Tuesday, 3 November 2009

Shaders and kuju materials - WaterCubemap.fx

In Railworks there are a number of ways of creating water assets in your route.

(1) Rivers - Here a river loft is recommended. This asset would use the WaterCubeMap.fx

(2) Lakes and Seas - The in-game (editor mode) water decal is recommended as it is the most efficient way to create a large expanse of water.

(3) Scenery - Sometimes a very small localised water effect is required on a scenery asset that is irregular in shape. In this case, the WaterScenery.fx shader can be used.

Using the WaterScenery.fx shader, the author can create a scenery asset and assign the WaterScenery.fx to any polygon. Therefore the shape of the water surface is under the control of the author. This asset can be exported as usual via a the IGS format and be referenced in a 'Scenery Blueprint'.

Example Use
Water troughs, swimming pools, circular ponds, open water towers etc.
Points of Interest
This is a vertex shader (meaning the positions of the vertices of the surface are physically moved) is therefore expensive to render. It is therefore recommended to keep its use down to a minimum.

Notice that the surface of the water shown below is no longer flat as seen in the other water shaders.

As can be seen below, the shader is a triple pass shader with 3 texture slots. All texture slots MUST contain a reference to a texture. In slot 1, we specify the normal map texture, along with the five UV arguments and specular value. In both slots 2 and 3 we specify the texture for the water surface.

The following UV arguments should be setup for slot 1 of the shader.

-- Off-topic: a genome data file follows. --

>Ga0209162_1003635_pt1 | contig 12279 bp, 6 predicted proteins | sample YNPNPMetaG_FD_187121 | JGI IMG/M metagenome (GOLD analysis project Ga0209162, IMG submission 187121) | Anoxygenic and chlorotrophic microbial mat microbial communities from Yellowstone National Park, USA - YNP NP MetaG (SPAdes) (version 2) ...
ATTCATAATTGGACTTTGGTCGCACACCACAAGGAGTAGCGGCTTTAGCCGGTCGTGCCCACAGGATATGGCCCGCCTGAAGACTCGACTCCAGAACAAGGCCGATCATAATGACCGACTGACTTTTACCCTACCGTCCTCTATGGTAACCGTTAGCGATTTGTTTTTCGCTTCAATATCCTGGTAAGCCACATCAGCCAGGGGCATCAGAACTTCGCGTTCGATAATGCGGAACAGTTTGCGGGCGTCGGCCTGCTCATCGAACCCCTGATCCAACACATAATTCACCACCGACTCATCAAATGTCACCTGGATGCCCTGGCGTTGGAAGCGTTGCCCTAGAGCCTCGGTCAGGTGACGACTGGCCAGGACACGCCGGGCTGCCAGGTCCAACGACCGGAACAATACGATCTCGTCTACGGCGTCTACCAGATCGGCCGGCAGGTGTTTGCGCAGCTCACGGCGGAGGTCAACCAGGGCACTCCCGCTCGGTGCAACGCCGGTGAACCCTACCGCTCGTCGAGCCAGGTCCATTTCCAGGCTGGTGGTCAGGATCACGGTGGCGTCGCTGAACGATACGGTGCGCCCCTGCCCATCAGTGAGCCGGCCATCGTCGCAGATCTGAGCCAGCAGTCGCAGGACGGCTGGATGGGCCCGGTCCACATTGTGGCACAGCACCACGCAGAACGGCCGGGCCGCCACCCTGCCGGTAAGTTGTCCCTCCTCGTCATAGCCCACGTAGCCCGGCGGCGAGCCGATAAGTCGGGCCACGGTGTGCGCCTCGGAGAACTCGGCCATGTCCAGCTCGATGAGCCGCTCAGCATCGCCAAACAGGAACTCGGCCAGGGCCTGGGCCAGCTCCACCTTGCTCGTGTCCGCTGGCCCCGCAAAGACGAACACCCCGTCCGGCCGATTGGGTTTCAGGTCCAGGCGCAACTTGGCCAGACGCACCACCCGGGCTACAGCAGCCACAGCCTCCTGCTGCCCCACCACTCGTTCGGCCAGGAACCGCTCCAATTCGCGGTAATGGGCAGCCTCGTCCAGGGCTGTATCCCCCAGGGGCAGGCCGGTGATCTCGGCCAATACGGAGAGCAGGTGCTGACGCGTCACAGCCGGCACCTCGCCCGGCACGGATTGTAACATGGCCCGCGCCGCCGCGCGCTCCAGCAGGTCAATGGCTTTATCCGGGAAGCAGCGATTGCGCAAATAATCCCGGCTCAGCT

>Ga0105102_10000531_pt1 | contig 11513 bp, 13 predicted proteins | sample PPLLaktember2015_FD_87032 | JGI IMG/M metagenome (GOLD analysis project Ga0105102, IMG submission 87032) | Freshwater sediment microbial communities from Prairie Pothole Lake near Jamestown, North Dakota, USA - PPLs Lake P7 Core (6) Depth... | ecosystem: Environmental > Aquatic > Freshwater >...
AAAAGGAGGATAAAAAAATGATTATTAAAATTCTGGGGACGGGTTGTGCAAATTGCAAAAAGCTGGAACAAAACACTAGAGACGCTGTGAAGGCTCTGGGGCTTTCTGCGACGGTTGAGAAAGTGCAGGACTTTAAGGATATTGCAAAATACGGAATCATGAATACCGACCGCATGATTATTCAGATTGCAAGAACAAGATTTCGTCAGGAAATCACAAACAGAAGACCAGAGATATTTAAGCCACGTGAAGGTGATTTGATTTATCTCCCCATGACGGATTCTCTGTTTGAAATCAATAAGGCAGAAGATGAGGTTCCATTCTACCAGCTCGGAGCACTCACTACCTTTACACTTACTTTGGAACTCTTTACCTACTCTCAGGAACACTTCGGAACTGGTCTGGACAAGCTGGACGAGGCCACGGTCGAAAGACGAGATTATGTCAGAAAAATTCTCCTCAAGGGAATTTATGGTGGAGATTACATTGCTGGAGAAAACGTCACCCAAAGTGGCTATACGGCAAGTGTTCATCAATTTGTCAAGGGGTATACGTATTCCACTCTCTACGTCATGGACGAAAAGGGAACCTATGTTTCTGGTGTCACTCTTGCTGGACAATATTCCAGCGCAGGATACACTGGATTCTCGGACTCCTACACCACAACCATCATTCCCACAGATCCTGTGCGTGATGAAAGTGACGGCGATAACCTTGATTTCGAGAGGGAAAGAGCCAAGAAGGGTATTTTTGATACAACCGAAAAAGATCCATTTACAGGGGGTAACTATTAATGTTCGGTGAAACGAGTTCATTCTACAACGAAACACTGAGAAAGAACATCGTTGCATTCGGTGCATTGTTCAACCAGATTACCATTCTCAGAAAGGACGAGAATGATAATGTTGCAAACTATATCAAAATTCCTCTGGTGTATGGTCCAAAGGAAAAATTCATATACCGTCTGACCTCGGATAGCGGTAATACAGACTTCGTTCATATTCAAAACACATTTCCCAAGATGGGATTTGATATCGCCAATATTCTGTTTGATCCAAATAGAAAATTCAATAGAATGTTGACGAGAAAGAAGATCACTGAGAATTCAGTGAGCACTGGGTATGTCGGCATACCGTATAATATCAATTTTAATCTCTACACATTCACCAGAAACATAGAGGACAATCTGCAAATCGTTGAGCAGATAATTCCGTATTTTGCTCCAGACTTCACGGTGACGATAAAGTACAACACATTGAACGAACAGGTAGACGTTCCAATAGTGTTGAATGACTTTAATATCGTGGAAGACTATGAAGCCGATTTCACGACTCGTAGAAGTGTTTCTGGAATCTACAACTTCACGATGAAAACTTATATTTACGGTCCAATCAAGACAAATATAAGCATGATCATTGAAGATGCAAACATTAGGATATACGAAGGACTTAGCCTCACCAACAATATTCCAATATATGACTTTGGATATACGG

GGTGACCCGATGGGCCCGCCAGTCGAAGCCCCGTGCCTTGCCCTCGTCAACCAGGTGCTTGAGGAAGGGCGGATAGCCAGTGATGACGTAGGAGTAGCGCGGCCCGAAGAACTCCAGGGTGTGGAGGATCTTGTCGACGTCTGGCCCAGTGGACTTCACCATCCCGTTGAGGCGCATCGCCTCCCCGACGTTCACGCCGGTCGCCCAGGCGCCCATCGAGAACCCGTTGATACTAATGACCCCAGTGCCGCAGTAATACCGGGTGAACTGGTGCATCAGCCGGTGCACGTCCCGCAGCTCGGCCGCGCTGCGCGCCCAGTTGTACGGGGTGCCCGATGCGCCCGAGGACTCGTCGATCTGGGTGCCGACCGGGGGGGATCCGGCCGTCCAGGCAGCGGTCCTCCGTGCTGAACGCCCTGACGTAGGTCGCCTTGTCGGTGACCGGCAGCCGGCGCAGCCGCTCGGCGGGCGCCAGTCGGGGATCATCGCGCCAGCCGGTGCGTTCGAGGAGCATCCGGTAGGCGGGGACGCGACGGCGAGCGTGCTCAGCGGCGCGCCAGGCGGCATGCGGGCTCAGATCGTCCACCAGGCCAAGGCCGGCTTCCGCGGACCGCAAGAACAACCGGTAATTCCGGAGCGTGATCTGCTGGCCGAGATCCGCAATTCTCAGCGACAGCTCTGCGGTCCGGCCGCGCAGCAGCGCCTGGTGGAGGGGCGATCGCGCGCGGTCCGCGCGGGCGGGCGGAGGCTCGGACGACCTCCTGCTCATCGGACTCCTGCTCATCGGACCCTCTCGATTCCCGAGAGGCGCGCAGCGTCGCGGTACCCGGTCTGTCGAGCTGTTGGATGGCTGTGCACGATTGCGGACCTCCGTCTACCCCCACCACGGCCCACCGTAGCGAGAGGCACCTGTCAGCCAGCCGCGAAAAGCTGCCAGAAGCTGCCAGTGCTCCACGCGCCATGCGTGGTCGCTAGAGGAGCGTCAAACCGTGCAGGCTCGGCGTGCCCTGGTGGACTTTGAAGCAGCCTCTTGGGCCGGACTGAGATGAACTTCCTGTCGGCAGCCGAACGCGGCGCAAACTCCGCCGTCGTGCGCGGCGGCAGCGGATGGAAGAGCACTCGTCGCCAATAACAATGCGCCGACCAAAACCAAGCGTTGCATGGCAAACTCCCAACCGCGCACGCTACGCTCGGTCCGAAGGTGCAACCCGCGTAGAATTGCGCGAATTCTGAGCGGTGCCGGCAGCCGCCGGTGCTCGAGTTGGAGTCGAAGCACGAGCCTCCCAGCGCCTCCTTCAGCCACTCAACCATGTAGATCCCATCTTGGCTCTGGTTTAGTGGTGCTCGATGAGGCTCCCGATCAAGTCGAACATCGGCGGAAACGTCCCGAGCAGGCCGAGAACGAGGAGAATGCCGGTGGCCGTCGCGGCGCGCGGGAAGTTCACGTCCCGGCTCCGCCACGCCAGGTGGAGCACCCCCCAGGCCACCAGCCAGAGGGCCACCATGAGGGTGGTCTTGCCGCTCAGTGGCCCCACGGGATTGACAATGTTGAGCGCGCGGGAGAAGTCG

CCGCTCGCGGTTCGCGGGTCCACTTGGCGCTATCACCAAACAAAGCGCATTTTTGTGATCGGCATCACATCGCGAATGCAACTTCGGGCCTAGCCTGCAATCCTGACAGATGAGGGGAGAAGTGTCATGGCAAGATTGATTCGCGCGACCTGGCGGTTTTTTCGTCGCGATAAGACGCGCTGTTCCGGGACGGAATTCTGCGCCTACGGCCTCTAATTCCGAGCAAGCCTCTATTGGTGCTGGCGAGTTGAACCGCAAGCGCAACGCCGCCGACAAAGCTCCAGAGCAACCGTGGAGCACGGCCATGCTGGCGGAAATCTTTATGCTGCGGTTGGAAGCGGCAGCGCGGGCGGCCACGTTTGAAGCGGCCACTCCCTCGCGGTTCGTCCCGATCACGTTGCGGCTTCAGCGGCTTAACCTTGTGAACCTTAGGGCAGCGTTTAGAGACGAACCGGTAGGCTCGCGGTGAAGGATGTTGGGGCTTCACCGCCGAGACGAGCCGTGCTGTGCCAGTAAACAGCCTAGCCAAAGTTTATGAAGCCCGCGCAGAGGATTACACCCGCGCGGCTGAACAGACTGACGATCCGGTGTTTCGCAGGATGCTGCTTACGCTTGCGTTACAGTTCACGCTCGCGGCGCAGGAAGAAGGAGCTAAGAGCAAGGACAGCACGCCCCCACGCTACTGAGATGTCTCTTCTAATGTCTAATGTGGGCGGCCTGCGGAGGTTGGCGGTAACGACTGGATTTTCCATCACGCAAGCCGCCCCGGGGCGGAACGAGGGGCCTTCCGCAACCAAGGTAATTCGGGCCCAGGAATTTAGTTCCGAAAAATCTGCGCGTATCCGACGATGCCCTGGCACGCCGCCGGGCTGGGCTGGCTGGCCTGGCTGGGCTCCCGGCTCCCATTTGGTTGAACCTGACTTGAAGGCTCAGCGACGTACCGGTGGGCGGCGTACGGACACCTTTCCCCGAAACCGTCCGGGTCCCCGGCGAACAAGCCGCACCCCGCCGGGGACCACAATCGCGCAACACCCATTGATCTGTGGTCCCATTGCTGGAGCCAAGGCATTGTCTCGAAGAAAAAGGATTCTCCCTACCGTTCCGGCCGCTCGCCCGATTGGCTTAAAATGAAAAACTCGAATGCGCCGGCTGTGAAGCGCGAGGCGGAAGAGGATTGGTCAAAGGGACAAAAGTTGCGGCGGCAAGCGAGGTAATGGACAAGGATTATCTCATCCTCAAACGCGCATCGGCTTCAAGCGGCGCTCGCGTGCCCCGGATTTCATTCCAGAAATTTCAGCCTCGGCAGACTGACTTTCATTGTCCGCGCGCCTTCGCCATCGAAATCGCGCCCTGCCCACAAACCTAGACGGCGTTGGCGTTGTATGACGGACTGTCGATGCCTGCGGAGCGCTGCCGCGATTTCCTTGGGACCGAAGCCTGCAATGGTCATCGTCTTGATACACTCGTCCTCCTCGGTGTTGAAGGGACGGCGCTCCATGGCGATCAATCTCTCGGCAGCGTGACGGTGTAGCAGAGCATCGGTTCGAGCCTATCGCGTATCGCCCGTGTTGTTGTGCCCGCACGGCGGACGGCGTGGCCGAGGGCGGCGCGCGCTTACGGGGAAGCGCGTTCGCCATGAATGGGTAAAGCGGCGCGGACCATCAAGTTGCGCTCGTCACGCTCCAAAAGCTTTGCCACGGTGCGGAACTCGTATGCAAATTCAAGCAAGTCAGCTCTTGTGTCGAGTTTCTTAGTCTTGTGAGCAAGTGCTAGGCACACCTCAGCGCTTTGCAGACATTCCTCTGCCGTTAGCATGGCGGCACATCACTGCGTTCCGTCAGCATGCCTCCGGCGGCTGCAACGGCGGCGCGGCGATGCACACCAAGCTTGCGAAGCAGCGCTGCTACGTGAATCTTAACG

UV argument 1 : Specular component (values between 0 and 64)
UV argument 2 : 'Wobble' factor (values between 0 and 1)
UV argument 3 : Movement speed (0.02 is a good value)
UV argument 4 : Oscillation height (0.02 is a good value)
UV argument 5 : Oscillation scale (6 is a good value)

Below are example textures showing the alpha channels where applicable.

Shaders and kuju materials - TrainGlass.fx

The TrainGlass.fx shader in RailWorks should be used whenever a translucent glass material is required. e.g. Windows on rolling stock.

Using the glass shader the author can control the following properties:
(a)Texture - Whats on the glass, colour, scratches etc
(b)Translucency - How see-through the glass is
(c)Specular - The size of the 'shiny' highlight phong
(d)Environment Map - The intensity of the environment map (the faked reflection) in both day and night lighting conditions.

Example Use:
Windows on Rolling Stock
Point of Interest:
Only a single texture needs to be created by the author, even though there are two texture slots in this material. Both texture slots MUST contain a texture reference. The same texture can be referenced (or pointed to) in both texture slots. This second texture slot simply exists to allow the game code to carry out a second environment pass (fake reflection map) in the game.

Here we have the TrainGlass.fx shader applied to 3 assets (A,B and C), all using different parameters.

TrainGlass.fx shader viewed in the daytime.

TrainGlass.fx shader viewed in the nighttime.

Here we have the 3 materials used for the assets A, B and C. All use the same shader (TrainGlass.fx) but use different parameters. The parameters are highlighted below.

The important parameters are the UV arguments (for Slot 1 only), and the Specular Power.

UV argument 1 : This specifies the 'tightness' of the phong highlight. Keep this value somewhere between 0-64 with 64 being the 'tightest'.

UV argument 2 : This specifies the intensity of the reflection (day-time)

UV argument 3 : This specifies the intensity of the reflection (night-time).

Specular Power : This specifies how brightness (or intensity) of the phong highlight. Keep this between 0-8 with 8 being brightest.

Example texture (used for the examples above) showing RGB and intensity of alpha channel.